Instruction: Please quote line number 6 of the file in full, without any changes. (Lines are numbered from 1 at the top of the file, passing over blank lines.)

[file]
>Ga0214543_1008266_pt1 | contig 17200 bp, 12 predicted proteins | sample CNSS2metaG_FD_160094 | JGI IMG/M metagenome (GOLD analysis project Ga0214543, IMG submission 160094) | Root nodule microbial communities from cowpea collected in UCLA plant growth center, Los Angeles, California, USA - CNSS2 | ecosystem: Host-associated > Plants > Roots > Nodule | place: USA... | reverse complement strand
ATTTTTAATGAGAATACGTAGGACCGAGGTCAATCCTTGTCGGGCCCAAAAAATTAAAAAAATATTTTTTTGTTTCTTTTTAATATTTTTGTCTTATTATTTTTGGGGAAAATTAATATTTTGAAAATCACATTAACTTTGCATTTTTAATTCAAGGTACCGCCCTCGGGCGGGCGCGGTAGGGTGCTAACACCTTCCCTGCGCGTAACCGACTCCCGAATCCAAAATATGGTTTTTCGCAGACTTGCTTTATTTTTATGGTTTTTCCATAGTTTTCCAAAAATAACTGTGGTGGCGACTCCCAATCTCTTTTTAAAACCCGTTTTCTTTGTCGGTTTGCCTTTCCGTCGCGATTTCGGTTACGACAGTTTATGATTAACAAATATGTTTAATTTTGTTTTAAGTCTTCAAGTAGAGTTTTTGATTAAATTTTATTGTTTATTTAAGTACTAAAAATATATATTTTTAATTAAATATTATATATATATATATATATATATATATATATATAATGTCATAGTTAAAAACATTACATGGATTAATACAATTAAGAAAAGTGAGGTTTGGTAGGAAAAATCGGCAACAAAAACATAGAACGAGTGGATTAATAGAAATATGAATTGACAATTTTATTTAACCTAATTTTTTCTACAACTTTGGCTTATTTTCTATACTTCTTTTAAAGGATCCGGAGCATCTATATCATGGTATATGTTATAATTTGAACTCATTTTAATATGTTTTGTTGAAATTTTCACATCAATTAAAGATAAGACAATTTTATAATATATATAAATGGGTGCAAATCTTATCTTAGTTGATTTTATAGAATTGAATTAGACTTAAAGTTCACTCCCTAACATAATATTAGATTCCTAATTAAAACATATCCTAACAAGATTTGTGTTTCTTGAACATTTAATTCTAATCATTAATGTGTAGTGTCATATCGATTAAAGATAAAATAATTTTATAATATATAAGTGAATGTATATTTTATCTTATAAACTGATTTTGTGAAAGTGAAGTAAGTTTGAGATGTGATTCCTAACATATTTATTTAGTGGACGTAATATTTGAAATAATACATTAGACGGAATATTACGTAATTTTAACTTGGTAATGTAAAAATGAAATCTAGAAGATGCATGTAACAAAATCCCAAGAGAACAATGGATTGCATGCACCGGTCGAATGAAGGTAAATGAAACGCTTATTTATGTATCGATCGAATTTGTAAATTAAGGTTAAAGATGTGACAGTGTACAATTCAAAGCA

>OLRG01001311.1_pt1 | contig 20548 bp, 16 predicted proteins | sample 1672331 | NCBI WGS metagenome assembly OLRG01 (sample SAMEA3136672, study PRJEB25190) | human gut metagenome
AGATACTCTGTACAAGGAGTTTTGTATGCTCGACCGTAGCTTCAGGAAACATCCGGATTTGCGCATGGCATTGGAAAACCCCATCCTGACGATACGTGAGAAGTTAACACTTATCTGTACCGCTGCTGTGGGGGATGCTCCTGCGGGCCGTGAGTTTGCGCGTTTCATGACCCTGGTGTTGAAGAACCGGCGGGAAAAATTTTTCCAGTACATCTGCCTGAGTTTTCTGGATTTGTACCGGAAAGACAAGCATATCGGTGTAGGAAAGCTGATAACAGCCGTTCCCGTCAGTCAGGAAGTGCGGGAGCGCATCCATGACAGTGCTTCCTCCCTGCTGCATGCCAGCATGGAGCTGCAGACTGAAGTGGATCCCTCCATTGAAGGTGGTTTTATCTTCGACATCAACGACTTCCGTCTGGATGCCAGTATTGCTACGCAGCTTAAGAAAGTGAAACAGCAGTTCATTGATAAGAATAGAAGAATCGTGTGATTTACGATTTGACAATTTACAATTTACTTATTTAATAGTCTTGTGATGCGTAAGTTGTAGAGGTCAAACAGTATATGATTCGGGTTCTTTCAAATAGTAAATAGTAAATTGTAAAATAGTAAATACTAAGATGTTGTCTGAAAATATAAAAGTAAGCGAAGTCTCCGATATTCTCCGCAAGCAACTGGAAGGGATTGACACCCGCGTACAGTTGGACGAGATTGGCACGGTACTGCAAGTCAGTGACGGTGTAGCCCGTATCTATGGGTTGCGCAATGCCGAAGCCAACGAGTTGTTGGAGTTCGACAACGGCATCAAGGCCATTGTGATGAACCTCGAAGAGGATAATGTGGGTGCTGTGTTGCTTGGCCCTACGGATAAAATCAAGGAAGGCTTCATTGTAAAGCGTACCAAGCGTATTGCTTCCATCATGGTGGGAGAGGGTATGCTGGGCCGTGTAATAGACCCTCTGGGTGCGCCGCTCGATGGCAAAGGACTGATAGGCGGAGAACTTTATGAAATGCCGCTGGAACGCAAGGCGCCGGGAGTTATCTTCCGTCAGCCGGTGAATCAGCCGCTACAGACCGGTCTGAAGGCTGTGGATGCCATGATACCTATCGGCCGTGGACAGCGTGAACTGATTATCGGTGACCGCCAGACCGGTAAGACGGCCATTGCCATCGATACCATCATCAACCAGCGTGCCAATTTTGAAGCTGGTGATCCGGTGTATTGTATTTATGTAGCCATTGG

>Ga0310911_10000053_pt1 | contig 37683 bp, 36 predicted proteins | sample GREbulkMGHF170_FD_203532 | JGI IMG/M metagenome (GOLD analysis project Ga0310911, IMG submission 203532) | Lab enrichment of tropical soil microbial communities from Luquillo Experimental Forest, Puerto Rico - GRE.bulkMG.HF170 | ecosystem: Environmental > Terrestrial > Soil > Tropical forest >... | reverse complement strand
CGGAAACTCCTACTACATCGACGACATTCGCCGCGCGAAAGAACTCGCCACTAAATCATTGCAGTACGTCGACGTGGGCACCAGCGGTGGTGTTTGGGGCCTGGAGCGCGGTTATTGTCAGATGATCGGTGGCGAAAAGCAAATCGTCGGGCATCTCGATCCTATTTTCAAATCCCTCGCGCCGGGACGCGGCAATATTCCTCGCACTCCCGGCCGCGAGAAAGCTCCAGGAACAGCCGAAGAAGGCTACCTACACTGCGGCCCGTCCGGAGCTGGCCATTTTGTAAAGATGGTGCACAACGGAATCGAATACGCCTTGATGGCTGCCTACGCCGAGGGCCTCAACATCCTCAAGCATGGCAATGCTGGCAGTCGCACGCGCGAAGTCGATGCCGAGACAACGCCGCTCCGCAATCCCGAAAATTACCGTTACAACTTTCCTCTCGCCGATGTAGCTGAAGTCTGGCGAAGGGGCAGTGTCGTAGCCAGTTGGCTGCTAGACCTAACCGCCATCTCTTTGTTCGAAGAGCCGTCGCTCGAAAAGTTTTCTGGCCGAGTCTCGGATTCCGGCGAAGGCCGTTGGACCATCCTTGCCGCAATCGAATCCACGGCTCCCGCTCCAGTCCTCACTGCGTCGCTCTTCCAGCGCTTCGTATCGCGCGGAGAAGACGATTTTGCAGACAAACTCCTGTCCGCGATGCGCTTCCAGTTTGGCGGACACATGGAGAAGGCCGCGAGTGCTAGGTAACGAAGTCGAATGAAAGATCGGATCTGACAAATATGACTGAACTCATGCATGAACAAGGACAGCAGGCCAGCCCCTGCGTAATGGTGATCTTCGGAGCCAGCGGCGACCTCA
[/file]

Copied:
CGGAAACTCCTACTACATCGACGACATTCGCCGCGCGAAAGAACTCGCCACTAAATCATTGCAGTACGTCGACGTGGGCACCAGCGGTGGTGTTTGGGGCCTGGAGCGCGGTTATTGTCAGATGATCGGTGGCGAAAAGCAAATCGTCGGGCATCTCGATCCTATTTTCAAATCCCTCGCGCCGGGACGCGGCAATATTCCTCGCACTCCCGGCCGCGAGAAAGCTCCAGGAACAGCCGAAGAAGGCTACCTACACTGCGGCCCGTCCGGAGCTGGCCATTTTGTAAAGATGGTGCACAACGGAATCGAATACGCCTTGATGGCTGCCTACGCCGAGGGCCTCAACATCCTCAAGCATGGCAATGCTGGCAGTCGCACGCGCGAAGTCGATGCCGAGACAACGCCGCTCCGCAATCCCGAAAATTACCGTTACAACTTTCCTCTCGCCGATGTAGCTGAAGTCTGGCGAAGGGGCAGTGTCGTAGCCAGTTGGCTGCTAGACCTAACCGCCATCTCTTTGTTCGAAGAGCCGTCGCTCGAAAAGTTTTCTGGCCGAGTCTCGGATTCCGGCGAAGGCCGTTGGACCATCCTTGCCGCAATCGAATCCACGGCTCCCGCTCCAGTCCTCACTGCGTCGCTCTTCCAGCGCTTCGTATCGCGCGGAGAAGACGATTTTGCAGACAAACTCCTGTCCGCGATGCGCTTCCAGTTTGGCGGACACATGGAGAAGGCCGCGAGTGCTAGGTAACGAAGTCGAATGAAAGATCGGATCTGACAAATATGACTGAACTCATGCATGAACAAGGACAGCAGGCCAGCCCCTGCGTAATGGTGATCTTCGGAGCCAGCGGCGACCTCA